Racine Pool of Ohio River offers muskie fishing, walleyes
Racine, Ohio — The Racine pool begins below the Belleville dam in Reedsville, Ohio. The water within the pool is held back by the Racine lock and dam. The upstream face of the Racine dam is approximately four miles upstream of Racine, Ohio. The pool is 33.6 miles long and covers approximately 5,300 surface acres. The entire pool lies within Meigs County in southeast Ohio.
The tailwater within this pool is the Belleville tailwater. The vessel lock chambers are on the Ohio side.
The right descending bank is the Ohio side. This area includes a public day-use area with picnic tables, grills, a shelter, parking areas, and restroom facilities. There is a primitive fishing only access on the Ohio side; use caution, the shoreline is armored with riprap, so walking can be treacherous.
The left descending bank is the West Virginia side. Improved fishing access is a concrete poured-in riprap creating a level sidewalk for easy walking that is also handicap accessible. The hydroelectric power plant is approximately a 200-foot cast to reach the area in front of the hydro discharge.
The area offers restrooms, lighting, plenty of parking, and two fishing piers that allow easy access and create current breaks that hold fish.
Primary Boater Access – Forked Run Ohio River Access in Long Bottom, Ohio, on the mainstem of the Ohio River is a free public ramp. The concrete two-lane ramp has courtesy docks and lighting. Shore fishing is available in the area. The facility can experience mud in the parking lot and ramp area after flooding occurs.
Anglers can also access Ravenswood Public Access in Ravenswood, W. Va. Ravenswood has a three-lane ramp with courtesy docks and plenty of parking. The ramp is a free public ramp with restrooms, lighting, picnic tables, and trash cans.
Another launch is Mill Creek Public Access. This free public ramp launches into Mill Creek approximately two miles from the Ohio River. It is a one-lane concrete ramp with eight parking spaces.
Notable fishing locations within the pool are, Pond Creek (West Virginia side), Forked Run Creek (Ohio side) can be productive when water is high, Shade River (Ohio side) is known for producing muskellunge, Old Lock and Dam No. 21 (Ohio side) has good shore fishing access, Buffington Island, Sandy Creek (West Virginia side), Old Town Creek (Ohio side), Mill Creek (West Virginia side) and Tombleson Run (West Virginia side).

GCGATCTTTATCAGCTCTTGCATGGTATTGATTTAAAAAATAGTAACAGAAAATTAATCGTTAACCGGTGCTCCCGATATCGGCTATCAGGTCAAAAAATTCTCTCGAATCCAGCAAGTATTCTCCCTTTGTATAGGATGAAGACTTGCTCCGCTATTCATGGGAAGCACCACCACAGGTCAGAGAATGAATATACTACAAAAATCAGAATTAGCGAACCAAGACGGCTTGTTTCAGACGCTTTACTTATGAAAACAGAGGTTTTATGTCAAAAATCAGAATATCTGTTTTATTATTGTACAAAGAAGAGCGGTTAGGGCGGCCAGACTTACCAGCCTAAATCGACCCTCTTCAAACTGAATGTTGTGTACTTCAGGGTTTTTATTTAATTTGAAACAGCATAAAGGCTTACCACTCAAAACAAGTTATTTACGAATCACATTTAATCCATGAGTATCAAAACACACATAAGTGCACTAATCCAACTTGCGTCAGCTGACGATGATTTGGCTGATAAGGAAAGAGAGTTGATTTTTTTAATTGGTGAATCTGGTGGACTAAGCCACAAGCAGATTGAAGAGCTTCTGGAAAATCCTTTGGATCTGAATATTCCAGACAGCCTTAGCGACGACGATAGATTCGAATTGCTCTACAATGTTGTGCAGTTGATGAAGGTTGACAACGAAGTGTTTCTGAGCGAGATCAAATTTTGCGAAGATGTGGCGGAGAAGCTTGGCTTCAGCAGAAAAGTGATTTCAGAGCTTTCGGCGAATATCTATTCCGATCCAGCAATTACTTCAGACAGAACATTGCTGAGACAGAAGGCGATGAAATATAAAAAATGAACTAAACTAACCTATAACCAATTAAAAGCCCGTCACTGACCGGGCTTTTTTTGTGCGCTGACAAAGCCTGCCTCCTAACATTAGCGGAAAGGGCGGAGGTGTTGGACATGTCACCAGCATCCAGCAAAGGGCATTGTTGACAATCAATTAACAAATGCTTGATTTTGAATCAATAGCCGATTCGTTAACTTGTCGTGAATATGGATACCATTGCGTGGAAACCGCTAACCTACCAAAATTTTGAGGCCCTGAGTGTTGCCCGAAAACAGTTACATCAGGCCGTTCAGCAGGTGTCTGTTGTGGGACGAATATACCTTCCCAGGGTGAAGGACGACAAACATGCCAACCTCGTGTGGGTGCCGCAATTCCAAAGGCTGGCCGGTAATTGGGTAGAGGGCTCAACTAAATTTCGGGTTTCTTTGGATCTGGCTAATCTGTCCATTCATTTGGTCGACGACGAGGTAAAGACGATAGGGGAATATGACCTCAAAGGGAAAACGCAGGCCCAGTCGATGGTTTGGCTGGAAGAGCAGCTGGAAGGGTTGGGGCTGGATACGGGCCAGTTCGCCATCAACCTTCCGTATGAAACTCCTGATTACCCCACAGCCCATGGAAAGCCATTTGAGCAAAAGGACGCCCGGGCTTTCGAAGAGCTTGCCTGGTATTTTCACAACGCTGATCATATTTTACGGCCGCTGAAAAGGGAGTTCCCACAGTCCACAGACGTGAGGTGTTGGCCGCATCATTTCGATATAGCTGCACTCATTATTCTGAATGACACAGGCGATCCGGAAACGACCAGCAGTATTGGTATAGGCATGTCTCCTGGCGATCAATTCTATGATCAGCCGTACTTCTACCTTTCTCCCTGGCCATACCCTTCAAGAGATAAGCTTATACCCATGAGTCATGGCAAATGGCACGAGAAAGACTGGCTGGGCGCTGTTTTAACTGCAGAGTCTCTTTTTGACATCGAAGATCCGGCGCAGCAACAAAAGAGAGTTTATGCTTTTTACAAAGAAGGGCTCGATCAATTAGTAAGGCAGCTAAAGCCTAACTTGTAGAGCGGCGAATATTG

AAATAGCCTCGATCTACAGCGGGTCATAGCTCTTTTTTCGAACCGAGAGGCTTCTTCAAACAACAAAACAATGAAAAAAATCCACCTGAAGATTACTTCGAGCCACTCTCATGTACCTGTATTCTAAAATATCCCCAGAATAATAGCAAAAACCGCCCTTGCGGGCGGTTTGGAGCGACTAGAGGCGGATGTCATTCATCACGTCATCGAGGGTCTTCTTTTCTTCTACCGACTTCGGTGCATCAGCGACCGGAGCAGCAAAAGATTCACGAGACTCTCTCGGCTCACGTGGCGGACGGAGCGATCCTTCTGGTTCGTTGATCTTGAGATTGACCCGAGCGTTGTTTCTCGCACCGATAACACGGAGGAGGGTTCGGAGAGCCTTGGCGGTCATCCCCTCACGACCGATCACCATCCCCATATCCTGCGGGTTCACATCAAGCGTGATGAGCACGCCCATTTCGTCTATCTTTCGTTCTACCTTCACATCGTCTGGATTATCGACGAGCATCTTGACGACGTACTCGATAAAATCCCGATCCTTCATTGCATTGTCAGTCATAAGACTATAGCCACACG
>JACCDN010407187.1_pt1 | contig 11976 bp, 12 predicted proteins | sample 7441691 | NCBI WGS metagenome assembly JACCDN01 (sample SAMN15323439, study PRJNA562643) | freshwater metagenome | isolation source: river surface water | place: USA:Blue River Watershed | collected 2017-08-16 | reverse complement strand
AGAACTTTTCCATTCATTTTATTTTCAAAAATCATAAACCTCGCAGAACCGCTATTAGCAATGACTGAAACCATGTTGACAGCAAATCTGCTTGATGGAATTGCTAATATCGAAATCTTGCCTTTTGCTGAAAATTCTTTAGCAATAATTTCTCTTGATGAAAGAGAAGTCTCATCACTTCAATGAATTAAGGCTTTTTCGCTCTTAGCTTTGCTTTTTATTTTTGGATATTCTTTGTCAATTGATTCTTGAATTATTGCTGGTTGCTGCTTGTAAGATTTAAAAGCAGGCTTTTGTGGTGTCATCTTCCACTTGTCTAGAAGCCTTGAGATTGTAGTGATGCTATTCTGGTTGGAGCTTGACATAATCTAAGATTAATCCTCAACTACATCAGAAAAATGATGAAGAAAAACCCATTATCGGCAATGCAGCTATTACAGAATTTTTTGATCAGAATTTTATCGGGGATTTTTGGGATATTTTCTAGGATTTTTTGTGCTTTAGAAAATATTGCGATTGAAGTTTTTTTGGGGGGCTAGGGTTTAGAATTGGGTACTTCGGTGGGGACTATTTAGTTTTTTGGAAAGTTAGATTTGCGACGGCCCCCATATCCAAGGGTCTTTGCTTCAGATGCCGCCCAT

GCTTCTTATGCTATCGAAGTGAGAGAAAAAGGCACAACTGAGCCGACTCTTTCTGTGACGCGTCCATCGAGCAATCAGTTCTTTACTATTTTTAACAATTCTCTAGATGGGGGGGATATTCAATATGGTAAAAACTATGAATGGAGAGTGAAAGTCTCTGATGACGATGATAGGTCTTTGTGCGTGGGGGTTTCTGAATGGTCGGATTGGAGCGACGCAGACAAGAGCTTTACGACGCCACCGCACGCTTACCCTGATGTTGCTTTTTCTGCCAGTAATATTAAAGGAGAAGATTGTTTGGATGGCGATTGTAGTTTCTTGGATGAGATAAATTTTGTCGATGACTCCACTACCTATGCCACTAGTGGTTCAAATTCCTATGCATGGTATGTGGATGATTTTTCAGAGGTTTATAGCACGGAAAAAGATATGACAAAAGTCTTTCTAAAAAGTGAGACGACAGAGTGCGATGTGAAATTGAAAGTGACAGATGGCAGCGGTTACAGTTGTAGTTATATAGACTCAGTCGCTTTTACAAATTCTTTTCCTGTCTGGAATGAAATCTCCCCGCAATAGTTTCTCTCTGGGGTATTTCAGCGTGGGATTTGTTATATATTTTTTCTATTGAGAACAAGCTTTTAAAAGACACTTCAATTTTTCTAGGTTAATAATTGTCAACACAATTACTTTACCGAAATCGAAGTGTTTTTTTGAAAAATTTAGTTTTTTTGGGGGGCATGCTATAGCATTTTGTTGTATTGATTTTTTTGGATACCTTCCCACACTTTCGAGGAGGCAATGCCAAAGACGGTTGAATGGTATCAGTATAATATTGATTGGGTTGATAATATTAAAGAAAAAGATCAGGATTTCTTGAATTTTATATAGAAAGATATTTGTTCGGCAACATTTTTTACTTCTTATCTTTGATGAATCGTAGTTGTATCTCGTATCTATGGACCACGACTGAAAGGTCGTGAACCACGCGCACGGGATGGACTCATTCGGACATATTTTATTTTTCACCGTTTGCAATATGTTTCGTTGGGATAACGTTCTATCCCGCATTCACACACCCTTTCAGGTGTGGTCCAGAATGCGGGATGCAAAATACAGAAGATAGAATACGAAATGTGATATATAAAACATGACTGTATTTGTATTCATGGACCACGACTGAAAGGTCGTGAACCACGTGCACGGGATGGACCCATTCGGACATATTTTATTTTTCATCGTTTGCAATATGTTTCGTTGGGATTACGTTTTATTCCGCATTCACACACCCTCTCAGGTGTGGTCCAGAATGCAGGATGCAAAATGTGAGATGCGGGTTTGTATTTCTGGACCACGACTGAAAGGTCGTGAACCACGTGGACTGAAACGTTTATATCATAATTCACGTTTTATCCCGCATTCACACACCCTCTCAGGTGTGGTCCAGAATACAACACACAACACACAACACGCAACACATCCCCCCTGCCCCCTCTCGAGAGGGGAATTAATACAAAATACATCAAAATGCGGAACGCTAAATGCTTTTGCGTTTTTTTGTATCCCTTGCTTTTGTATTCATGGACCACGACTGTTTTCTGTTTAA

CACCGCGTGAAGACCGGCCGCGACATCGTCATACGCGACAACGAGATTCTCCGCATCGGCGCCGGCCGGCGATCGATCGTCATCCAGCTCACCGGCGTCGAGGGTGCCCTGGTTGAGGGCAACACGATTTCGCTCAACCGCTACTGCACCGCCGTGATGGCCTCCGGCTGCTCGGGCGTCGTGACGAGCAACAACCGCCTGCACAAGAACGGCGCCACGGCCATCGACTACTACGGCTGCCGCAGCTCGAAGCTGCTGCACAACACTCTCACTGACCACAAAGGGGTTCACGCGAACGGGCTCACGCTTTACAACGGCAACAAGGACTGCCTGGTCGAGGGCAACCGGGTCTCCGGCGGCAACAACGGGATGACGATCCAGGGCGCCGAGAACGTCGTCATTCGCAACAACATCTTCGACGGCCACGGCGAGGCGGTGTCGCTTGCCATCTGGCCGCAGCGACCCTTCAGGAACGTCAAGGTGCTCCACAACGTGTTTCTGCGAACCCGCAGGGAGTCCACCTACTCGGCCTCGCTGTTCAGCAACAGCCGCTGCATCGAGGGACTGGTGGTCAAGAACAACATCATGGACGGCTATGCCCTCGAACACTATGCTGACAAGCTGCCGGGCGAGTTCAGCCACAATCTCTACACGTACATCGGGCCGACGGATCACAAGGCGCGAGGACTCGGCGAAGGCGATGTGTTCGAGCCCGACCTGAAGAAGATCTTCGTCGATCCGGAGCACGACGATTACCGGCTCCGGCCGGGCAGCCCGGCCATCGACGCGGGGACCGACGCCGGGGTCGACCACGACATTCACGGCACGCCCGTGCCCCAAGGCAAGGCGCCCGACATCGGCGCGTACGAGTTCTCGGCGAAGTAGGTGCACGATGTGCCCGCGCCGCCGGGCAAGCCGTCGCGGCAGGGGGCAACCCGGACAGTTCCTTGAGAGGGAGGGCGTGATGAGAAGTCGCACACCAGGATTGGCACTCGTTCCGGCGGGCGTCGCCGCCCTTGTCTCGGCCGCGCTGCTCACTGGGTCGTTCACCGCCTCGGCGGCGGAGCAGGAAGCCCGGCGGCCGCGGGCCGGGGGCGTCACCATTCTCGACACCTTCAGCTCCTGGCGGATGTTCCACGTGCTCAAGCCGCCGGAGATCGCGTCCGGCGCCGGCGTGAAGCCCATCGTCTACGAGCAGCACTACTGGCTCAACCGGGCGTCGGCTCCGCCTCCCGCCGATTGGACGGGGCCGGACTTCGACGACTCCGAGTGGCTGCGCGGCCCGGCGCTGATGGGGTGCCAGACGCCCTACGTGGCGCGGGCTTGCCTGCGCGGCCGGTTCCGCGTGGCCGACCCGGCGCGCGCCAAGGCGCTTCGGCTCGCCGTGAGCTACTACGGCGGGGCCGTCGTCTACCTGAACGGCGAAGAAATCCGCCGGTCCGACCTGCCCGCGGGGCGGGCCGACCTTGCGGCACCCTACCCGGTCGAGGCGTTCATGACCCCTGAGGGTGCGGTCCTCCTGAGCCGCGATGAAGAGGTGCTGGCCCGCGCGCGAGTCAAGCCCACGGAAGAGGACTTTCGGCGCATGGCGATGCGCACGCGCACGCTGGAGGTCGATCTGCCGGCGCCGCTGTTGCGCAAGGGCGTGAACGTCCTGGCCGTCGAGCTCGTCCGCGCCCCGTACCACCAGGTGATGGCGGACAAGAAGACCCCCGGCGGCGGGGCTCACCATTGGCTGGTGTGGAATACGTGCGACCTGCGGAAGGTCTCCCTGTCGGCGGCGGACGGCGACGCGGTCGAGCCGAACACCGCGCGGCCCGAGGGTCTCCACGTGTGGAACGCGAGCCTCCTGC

The sharp bend at Long Bottom, Ohio, at river mile 209.5, is an excellent catfish location. Deep water and large boulders can hold trophy flathead catfish.
Muskellunge fishing is available in the Racine Pool. The Shade River has produced muskies every year. The head and tail of any Ohio River island can be productive fishing spots for sauger, walleyes, and any of the black basses. Buffington and Letart islands are no exception to that rule.
Old Lock and Dam No. 23 at mile 231.4 is visible on the Ohio shore. It provides black bass fishing, especially on the upstream end. The remains of the Old Wicket dam extends underwater to the West Virginia shore slightly downriver of the mouth of Mill Creek. Fish the mouth of Mill Creek down to the mouth of Little Mill Creek. This area is known for saugers and occasional walleyes.
Primary sportfish species found within the pool are walleyes, saugers, saugeyes (in low numbers), largemouth bass, spotted bass, crappies, muskellunge, white bass, hybrid striped bass, channel catfish, flathead catfish, and blue catfish (West Virginia is annually stocking blue catfish in upstream pools).
General fishing notes and observations – Sander species (walleye, sauger) fishing is generally most successful below the tailwaters. This is also true for smallmouth bass whereas largemouth and spotted bass most successful fishing will be in tributary mouths, island points, and drop-offs, and bays. The Forked Run and Ravenswood public boat ramp areas provide decent shoreline fishing access. Also try shoreline fishing at the mouth of the Shade River.
Regulation notes – The complete extent of this pool lies between West Virginia and Ohio, forming the border between these two states. Consequently, this pool is part of the two-state reciprocal agreement.
Resident license holders in Ohio and West Virginia can fish the Ohio River mainstem, West Virginia tributaries, embayments, and shoreline, and Ohio tributaries, embayments, and shoreline.
Anglers from other states must purchase each state’s respective non-resident fishing license to be able to fish in the portion of the Ohio River owned by each state. A West Virginia license is required for the Ohio River mainstem, West Virginia embayments, tributaries, and shoreline. An Ohio license is required for Ohio embayments, tributaries, and shoreline.
West Virginia fishing regulations must be followed when fishing the Ohio River mainstem, West Virginia shoreline, embayments, and tributaries.
Data provided by Division of Wildlife District 4 office: (740) 589-9930.
Nearest town: Racine
Surface area: 5,300 acres
Shore length: 33.6 miles
Fish species present: hybrid striped bass, saugeye, flathead catfish, channel catfish, black crappies, white crappies, largemouth bass, bluegills, blue catfish, muskellunge, sauger, walleyes.
For information: Division of Wildlife District 4: (740) 589-9930.